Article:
Forensic Update

Reflections on information management within the legal and regulatory arena

Archive for the ‘Information Security’ Category

Proud to join an august panel @ LegalTech 2018…

Posted by Johnny Lee on January 23, 2018

I am thrilled to be sharing the stage with Chris Dale, Meribeth Banischek, David Horrigan, and Rachi Messing to discuss cross-border data issues in investigations and compliance at #Legalweek18 … come join us for a lively discussion!

Details can be found here


Posted in CyberSecurity, Data Breach, Data Governance, ECM, eDiscovery, Forensic Accounting, Information Security, Investigations, Privacy, Records Retention | Leave a Comment »

Privacy + Security Forum…

Posted by Johnny Lee on August 31, 2017

Excited to represent Grant Thornton LLP and join Daniel Solove, Edward R. McNicholas, Jon Neiditz, Mauricio Paez, Liisa Thomas, Amanda Witt and a host of other luminaries and all-stars at the 2017 Privacy+Security Forum in Washington DC…

Posted in Computer Forensics, CyberSecurity, Data Breach, Data Governance, ECM, eDiscovery, Information Security, Privacy | Leave a Comment »

Minimize Business Email Compromise risk in 6 steps…

Posted by Johnny Lee on December 11, 2016

…a mix of training, process & technology to strengthen controls.gt_logo

Posted in CyberSecurity, Data Breach, Data Governance, ECM, Information Security, Investigations, Privacy, Records Retention | Leave a Comment »

What can we learn from the rash of revelations related to sizable hacks in 2012?

Posted by Johnny Lee on September 9, 2016

bitglass_wheres_your_data_thumbnail1Posit the research, which indicates that the average length of an un-detected compromise is in excess of 200 days. Couple that with research from security outfit Bitglass, and you’ve got some shocking correlations that put 2012 into a broader perspective.

That experiment employed data-tracking technology to track the traverse of sensitive data on the dark web post-compromise.
The upshot: In 12 days, these data were access 1,100 times within 22 countries, with two different cyber-crime syndicates sharing data with their peers…imagine how often compromised 2012 data changed hands over 4 years!

Bitglass Research

Posted in Computer Forensics, Data Governance, eDiscovery, Fraud, Information Security, Investigations, Privacy, Records Retention | Leave a Comment »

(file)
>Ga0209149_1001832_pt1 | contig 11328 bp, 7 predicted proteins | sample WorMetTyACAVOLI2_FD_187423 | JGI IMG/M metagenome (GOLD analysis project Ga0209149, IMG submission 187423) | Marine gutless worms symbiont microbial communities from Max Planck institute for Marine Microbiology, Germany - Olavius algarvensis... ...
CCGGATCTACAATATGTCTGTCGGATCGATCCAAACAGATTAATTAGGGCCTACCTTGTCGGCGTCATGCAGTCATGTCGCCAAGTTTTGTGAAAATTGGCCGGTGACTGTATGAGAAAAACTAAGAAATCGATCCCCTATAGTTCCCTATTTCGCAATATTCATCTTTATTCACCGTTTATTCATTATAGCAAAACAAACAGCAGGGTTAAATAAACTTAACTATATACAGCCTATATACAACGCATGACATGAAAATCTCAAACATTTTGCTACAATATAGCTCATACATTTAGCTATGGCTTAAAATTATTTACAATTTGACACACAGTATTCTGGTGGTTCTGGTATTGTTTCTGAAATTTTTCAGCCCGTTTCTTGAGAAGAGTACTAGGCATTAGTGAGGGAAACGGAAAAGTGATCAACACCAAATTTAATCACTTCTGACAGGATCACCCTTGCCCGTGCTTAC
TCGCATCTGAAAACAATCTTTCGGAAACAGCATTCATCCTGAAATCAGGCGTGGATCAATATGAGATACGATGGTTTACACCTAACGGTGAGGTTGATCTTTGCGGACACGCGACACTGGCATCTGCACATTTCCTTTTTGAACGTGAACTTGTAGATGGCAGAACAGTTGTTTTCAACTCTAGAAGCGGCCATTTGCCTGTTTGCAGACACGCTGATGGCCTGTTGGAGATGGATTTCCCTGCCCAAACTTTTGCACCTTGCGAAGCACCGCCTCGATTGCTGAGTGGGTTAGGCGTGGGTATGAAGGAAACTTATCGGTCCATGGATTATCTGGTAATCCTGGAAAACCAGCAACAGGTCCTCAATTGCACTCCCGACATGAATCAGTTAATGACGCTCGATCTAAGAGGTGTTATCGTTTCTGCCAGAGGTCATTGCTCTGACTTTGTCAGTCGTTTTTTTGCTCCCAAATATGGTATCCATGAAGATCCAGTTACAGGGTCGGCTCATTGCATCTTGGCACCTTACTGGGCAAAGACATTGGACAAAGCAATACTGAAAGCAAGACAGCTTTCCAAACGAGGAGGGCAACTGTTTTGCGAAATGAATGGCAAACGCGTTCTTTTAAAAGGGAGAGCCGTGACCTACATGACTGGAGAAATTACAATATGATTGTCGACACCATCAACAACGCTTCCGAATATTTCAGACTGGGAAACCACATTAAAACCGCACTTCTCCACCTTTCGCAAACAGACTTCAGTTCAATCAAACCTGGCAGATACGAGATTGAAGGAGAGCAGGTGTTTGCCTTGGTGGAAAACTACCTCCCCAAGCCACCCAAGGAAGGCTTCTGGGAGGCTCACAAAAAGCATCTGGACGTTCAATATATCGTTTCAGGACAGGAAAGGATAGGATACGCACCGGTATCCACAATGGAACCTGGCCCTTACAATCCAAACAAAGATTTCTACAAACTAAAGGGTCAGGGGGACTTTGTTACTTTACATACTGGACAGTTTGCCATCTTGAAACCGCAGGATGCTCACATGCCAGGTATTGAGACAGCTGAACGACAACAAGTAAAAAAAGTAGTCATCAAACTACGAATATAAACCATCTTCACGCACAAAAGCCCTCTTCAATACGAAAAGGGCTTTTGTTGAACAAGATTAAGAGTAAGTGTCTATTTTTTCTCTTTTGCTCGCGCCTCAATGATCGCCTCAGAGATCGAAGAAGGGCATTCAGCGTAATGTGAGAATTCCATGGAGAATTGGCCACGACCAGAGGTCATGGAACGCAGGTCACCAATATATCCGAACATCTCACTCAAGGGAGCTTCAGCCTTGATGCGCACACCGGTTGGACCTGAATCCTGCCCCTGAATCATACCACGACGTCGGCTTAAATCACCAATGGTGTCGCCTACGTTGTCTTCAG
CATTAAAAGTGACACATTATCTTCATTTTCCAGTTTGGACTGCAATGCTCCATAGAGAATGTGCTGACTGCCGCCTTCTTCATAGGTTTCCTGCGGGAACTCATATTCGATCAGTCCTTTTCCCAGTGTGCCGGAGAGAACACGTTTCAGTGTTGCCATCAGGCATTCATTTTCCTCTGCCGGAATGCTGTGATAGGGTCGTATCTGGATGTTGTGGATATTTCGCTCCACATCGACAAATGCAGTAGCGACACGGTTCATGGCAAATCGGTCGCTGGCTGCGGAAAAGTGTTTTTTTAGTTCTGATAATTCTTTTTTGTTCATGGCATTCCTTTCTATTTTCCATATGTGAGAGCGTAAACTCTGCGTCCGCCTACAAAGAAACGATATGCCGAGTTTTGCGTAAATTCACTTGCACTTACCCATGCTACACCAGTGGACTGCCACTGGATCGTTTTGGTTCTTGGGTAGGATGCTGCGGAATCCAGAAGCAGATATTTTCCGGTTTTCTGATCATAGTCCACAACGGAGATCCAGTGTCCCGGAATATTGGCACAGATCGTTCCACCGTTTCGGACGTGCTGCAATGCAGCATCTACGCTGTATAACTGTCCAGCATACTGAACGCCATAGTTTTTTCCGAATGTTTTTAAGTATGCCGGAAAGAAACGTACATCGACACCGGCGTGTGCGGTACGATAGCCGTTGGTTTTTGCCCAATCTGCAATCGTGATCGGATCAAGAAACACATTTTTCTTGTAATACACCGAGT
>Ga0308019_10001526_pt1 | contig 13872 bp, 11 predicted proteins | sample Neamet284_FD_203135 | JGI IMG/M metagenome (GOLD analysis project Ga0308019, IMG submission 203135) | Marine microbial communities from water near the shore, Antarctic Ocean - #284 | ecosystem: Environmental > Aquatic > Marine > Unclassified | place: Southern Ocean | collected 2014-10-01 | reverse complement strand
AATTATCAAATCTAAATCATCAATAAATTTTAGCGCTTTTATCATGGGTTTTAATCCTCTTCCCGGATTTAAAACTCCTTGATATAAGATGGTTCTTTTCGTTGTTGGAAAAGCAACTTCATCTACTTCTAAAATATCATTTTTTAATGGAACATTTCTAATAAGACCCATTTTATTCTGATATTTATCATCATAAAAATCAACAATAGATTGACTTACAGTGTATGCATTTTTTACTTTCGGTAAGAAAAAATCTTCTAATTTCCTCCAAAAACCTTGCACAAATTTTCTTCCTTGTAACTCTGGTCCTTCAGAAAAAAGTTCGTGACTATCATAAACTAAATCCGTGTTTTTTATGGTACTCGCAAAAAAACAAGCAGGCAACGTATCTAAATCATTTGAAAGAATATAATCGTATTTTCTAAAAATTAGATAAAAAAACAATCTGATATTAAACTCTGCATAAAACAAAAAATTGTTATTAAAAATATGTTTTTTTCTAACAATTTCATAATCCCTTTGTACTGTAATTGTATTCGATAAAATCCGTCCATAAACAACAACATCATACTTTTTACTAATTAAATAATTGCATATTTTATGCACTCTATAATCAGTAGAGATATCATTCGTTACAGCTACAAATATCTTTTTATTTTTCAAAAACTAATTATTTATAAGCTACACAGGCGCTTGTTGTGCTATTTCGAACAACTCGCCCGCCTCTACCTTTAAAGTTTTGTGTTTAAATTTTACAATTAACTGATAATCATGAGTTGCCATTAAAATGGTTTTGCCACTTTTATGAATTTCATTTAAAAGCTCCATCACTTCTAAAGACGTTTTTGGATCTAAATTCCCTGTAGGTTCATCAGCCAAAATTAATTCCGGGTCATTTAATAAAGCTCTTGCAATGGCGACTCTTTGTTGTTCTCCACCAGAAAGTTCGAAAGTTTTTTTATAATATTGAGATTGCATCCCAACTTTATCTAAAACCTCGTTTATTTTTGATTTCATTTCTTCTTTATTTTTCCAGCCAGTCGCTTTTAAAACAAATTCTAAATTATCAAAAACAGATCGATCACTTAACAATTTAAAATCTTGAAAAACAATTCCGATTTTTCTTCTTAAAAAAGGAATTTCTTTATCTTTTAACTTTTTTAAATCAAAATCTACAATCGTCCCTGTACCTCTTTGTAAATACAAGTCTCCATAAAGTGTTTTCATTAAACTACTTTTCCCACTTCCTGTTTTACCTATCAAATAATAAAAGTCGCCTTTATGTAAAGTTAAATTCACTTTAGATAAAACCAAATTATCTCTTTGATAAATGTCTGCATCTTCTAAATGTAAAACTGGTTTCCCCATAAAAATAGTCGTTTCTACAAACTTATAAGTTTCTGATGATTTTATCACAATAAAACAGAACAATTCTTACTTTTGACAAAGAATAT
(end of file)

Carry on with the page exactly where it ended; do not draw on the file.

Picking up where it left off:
Employers continue to wrestle with BYOD policies…

Posted by Johnny Lee on March 16, 2015

What follows is an excerpt from an article for which I was asked to contribute last Fall.  I hope that you find it of interest.


In your opinion, how much control a company should have over an employee-owned device?

Organizations are under increasing scrutiny to protect sensitive data of all kinds, regardless of the industry in which they operate. Some regulations provide for strict liability to the employer for actions taken (and/or disclosures made) by employees, regardless of whether such actions/disclosures originate from a personally owned device. Similarly, there are legal nuances to consider related to ownership, control, and consent — especially when obligations to preserve data in litigation arise. For these reasons, organizations should carefully review their risk profile with these legal and regulatory obligations in mind.

This risk profile should govern an organization’s exercise of control over employee-owned devices. Not all risk profiles are the same; to illustrate, a traditional manufacturing company that manufactures mechanical widgets will have a very different risk profile than an organization selling specialized securities or financial instruments.

Many of these devices include personal data, like photos and private email. Should the company be able to wipe out an employee’s personal data just because the owner broke IT policies?